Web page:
A leading US academic has defended Google's controversial plan to digitise the contents of major libraries.
Google's co-founder Larry Page was a Michigan graduate
Speaking to the Association of American Publishers, which is suing Google, Mary Sue Coleman called Google Book Search "legal, ethical and noble".
It would preserve books from decay but would not infringe copyright, she said.
Ms Coleman heads the University of Michigan, which is participating in the project and numbers Google founder Larry Page among its graduates.
The AAP, which includes major publishers such as Penguin, filed a lawsuit against Google in New York in October 2005 claiming that Google will infringe their copyrights.
In a mission statement posted on its website, Google likened its Book Search project to US President John F Kennedy's drive to put a man on the moon, an "unthinkable" idea realised within a decade.
The company insists it will not allow copyright infringement, describing Google Book Search as a "book-finding tool, not a book-reading-tool".
Material from Michigan, Stanford, Harvard, Oxford and the New York Public Library is being digitised.
Addressing an audience of scholars and professional publishers, Ms Coleman described her university's partnership with Google in terms of a "mission".
The university and the internet giant shared a belief in core values, she said: "The preservation of books; worldwide access to information; and, most importantly, the public good of the diffusion of knowledge."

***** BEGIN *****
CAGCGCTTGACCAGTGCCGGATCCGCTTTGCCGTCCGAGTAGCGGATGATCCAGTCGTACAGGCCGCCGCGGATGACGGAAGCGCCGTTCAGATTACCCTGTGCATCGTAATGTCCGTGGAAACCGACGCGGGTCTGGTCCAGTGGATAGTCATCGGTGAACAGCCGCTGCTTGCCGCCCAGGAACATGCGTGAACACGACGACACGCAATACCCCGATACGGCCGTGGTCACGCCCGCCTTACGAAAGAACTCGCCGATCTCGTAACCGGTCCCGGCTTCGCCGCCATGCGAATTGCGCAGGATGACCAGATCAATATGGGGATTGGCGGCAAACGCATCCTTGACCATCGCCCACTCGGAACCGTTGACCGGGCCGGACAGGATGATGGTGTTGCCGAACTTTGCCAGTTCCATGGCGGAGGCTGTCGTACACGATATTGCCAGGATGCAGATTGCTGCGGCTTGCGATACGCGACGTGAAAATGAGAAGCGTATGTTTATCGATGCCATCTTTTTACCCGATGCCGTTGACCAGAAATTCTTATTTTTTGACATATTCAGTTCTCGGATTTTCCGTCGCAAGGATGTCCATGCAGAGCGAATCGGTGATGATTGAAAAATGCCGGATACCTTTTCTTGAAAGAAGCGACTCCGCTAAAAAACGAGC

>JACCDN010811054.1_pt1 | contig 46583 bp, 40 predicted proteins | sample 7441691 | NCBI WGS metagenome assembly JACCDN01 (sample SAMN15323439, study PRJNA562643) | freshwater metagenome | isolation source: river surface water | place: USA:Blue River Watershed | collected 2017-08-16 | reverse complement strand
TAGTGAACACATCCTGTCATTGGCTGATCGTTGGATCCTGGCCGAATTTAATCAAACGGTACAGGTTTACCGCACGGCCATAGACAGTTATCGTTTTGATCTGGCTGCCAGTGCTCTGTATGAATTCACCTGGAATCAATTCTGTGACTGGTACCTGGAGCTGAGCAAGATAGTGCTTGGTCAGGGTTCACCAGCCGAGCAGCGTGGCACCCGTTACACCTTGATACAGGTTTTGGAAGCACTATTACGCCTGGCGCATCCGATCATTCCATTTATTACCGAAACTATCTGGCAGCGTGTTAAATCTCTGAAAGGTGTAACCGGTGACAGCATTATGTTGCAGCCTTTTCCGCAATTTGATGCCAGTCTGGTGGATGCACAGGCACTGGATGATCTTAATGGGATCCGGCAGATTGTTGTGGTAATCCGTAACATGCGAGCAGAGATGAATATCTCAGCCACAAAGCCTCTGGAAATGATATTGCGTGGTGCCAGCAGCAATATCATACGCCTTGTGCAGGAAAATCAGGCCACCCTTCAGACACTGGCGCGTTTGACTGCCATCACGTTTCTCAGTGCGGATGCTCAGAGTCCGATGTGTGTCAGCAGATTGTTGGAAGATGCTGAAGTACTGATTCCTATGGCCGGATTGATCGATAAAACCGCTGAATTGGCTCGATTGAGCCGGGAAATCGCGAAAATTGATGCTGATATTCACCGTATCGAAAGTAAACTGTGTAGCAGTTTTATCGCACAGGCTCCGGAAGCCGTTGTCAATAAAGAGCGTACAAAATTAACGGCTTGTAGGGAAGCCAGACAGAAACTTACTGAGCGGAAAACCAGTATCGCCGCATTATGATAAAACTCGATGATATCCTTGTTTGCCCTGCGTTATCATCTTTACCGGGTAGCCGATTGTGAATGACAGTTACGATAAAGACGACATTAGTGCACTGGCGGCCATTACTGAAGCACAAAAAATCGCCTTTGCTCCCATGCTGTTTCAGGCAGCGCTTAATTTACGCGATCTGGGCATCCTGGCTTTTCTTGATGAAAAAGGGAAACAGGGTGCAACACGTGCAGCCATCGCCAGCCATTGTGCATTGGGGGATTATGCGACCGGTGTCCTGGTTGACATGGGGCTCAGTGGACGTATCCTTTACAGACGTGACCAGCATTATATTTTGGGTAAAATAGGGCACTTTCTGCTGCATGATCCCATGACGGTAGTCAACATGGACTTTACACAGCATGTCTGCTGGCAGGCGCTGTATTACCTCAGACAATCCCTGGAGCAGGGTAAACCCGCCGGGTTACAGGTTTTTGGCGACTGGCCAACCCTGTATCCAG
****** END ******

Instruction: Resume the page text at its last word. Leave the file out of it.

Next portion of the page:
The University of Michigan had already begun digitising many of the works in its collections before the suggestion four years ago by Larry Page that Google take over and speed up the process, Ms Coleman said.
Many books stored in traditional libraries are under threat of decay
"We were digitising books long before Google knocked on our door, and we will continue our preservation efforts long after our contract with Google ends," she added.
"As one of our librarians says: 'We believed in this forever.' Google Book Search complements our work. It amplifies our efforts, and reduces our costs.
"It does not replace books, but instead expands their presence in the marketplace."
The AAP launched a lawsuit against Google when discussions over the company's project broke down in October.
Five major publishers companies backed the claim: McGraw-Hill, Pearson Education, the Penguin Group (USA), Simon & Schuster and John Wiley & Sons.
Google hopes its plans will boost book sales
The action, filed in New York, aims to secure a legal declaration that Google infringes copyright when it scans entire copyrighted books.
It also seeks a court order preventing Google from digitising copyrighted books without permission of the copyright owner.
There also remain fears that Google intends to place adverts on search result pages, in effect generating lucrative revenue even as it "infringes" copyright.
"The bottom line is that under its current plan Google is seeking to make millions of dollars by freeloading on the talent and property of authors and publishers," said AAP President Patricia Schroeder.